On of the common practice of Stoicism is premeditatio malorum which basically means expecting the bad things that can happen in any event. For the stoics, its a way of preparing for the worst. As a result, a lot of people question whether this practice is a form of pessimism.
A pessimistic person cannot help but think of a negative series of events on a particular situation. For a simple health issue for instance, a pessimistic person will think that it will probably result to a life-threatening illness. Sounds similar with premeditatio malorum, right? But not quite. A pessimistic person reacts negatively to negative thoughts while a stoic is neutral and welcomes the worst event that can happen.
In a related practice stoics reflects mortality in whats being called as memento mori. Its basically building a relationship with death so that death is not viewed as some tragic event but a natural one that is part of life. It’s about welcoming death. A pessimistic person has a lot of anxieties about the idea of death from a simple health issue while a stoic have already death priced in. Because the stoic has already built a relationship with death he will be more relaxed and is no longer afraid whatever the consequence will be.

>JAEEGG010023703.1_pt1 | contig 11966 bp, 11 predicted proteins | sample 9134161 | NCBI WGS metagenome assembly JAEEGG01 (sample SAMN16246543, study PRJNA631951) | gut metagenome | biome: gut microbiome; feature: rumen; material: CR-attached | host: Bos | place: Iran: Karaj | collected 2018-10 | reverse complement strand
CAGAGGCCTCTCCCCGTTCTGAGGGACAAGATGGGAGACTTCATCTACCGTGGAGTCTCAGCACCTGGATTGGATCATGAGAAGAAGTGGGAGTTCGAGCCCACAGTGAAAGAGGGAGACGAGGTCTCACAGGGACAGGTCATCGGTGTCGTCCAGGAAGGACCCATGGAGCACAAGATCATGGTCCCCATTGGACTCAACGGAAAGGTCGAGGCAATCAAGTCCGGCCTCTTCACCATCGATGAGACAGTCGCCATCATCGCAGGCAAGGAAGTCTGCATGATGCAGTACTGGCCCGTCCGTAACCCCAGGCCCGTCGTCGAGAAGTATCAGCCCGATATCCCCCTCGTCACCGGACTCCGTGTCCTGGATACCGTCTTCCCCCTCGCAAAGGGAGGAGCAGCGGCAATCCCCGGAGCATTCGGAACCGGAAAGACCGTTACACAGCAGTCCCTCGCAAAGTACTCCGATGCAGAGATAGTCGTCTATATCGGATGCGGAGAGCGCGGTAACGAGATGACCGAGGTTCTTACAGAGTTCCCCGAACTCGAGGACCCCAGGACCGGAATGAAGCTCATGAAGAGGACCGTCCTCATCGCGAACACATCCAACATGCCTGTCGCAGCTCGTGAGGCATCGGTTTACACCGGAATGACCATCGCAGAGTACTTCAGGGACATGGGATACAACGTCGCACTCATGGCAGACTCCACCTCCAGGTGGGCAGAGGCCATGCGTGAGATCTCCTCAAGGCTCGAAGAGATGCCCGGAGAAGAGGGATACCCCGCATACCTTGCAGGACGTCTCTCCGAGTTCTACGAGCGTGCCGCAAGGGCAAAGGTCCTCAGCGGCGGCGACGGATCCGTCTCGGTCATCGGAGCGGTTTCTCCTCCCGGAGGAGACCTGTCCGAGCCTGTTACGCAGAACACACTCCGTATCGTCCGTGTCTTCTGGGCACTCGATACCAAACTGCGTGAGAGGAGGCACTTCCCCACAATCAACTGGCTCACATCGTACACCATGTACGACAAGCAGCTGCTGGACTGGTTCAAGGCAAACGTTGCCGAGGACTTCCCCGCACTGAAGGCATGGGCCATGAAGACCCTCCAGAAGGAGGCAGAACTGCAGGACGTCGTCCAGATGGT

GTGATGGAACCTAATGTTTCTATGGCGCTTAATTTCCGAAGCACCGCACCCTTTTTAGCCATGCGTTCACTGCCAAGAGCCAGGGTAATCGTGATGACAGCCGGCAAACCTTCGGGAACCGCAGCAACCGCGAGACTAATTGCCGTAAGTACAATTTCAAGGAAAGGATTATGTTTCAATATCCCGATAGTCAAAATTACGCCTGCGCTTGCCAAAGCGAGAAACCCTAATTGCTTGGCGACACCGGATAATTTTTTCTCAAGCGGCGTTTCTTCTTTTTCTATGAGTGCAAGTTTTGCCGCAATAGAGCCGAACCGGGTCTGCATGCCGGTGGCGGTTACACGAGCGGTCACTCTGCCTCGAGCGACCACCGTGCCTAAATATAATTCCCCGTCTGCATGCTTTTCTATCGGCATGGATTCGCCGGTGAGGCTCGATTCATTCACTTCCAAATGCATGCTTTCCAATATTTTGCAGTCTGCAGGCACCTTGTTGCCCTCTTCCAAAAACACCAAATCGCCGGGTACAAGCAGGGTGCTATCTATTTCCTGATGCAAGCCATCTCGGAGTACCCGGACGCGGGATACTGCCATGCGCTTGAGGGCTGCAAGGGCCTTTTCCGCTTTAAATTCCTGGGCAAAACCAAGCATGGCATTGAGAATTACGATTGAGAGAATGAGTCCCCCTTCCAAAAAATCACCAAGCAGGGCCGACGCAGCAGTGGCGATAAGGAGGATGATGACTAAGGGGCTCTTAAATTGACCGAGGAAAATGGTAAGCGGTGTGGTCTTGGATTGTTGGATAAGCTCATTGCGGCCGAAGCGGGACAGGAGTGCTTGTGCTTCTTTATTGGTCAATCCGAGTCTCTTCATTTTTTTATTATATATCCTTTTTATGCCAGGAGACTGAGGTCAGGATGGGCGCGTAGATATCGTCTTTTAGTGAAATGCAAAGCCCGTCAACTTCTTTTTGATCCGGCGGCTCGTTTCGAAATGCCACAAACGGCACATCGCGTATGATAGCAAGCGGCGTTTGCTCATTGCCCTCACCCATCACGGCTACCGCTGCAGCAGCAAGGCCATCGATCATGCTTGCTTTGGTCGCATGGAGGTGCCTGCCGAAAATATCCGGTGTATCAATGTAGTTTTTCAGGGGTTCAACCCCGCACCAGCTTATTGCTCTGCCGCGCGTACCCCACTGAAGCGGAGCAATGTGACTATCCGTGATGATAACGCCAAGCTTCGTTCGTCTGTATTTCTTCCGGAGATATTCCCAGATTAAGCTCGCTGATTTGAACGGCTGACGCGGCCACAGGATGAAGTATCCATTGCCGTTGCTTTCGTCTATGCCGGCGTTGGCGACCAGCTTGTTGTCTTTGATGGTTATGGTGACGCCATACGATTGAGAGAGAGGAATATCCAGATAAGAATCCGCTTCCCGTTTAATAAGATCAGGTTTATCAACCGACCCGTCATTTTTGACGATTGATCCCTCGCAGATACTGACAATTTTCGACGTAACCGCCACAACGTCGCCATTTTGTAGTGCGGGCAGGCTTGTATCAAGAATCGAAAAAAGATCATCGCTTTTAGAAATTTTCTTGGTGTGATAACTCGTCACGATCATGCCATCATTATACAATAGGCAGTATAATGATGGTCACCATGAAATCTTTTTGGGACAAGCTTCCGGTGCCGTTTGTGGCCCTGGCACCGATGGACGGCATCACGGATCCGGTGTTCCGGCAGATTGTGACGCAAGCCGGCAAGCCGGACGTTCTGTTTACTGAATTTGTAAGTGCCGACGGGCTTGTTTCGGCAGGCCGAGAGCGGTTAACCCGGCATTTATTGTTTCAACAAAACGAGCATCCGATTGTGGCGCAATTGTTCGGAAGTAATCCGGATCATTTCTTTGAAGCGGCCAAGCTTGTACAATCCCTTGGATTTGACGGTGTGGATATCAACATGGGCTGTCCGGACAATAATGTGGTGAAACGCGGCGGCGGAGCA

Take for example, the movie Gladiator. Before Maximum went to war he made a short speech to his men.
“If you find yourself alone, riding in green fields with the sun on your face, do not be troubled; for you are in Elysium, and you’re already dead! [The soldiers laugh] Brothers, what we do in life, echoes in eternity. At my signal, unleash hell.”o
This is very stoic way of going war. When you already assumed you are already dead before going to war, what else you need to fear? It’s a better way of motivating men rather that the conventional “Its okay, everything will alright” as often than not , a lot of things don’t go your way.
It’s just better when you look at the worst dead in the eye and comes to terms with it rather than cloud your mind with consoling thoughts only to see everything will crash like a falling brick
Subscribe To Our Newsletter
FREE weekly practical tips, reflections and key takeaways from the works of the stoics